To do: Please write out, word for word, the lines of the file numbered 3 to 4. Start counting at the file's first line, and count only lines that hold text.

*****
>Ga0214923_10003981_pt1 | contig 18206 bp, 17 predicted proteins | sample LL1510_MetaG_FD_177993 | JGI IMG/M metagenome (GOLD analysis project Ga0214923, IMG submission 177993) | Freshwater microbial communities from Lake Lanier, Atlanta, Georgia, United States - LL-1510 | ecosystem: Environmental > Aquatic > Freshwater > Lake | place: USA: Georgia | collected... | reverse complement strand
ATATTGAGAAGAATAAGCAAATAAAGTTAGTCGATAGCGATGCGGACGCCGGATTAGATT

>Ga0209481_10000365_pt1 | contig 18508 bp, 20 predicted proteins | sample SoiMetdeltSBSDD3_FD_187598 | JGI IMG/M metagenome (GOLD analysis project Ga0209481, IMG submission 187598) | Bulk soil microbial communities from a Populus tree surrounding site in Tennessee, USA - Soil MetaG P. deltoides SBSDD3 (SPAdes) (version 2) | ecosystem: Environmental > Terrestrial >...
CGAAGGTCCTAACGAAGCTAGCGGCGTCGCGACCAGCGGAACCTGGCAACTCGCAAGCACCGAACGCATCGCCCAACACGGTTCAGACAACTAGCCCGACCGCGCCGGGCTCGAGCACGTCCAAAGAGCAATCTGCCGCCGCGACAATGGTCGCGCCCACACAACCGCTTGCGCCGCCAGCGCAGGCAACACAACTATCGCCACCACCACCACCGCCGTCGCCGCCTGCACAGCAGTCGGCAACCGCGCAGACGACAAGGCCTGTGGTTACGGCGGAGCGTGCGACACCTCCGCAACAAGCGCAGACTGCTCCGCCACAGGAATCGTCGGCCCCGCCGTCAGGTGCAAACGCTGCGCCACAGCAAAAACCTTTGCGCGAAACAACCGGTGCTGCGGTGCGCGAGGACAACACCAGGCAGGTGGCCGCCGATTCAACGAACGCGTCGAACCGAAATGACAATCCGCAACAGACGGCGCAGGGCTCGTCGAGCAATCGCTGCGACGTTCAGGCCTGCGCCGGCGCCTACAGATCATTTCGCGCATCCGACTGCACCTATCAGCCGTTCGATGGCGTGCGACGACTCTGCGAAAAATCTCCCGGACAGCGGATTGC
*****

>Ga0209481_10000365_pt1 | contig 18508 bp, 20 predicted proteins | sample SoiMetdeltSBSDD3_FD_187598 | JGI IMG/M metagenome (GOLD analysis project Ga0209481, IMG submission 187598) | Bulk soil microbial communities from a Populus tree surrounding site in Tennessee, USA - Soil MetaG P. deltoides SBSDD3 (SPAdes) (version 2) | ecosystem: Environmental > Terrestrial >...
CGAAGGTCCTAACGAAGCTAGCGGCGTCGCGACCAGCGGAACCTGGCAACTCGCAAGCACCGAACGCATCGCCCAACACGGTTCAGACAACTAGCCCGACCGCGCCGGGCTCGAGCACGTCCAAAGAGCAATCTGCCGCCGCGACAATGGTCGCGCCCACACAACCGCTTGCGCCGCCAGCGCAGGCAACACAACTATCGCCACCACCACCACCGCCGTCGCCGCCTGCACAGCAGTCGGCAACCGCGCAGACGACAAGGCCTGTGGTTACGGCGGAGCGTGCGACACCTCCGCAACAAGCGCAGACTGCTCCGCCACAGGAATCGTCGGCCCCGCCGTCAGGTGCAAACGCTGCGCCACAGCAAAAACCTTTGCGCGAAACAACCGGTGCTGCGGTGCGCGAGGACAACACCAGGCAGGTGGCCGCCGATTCAACGAACGCGTCGAACCGAAATGACAATCCGCAACAGACGGCGCAGGGCTCGTCGAGCAATCGCTGCGACGTTCAGGCCTGCGCCGGCGCCTACAGATCATTTCGCGCATCCGACTGCACCTATCAGCCGTTCGATGGCGTGCGACGACTCTGCGAAAAATCTCCCGGACAGCGGATTGC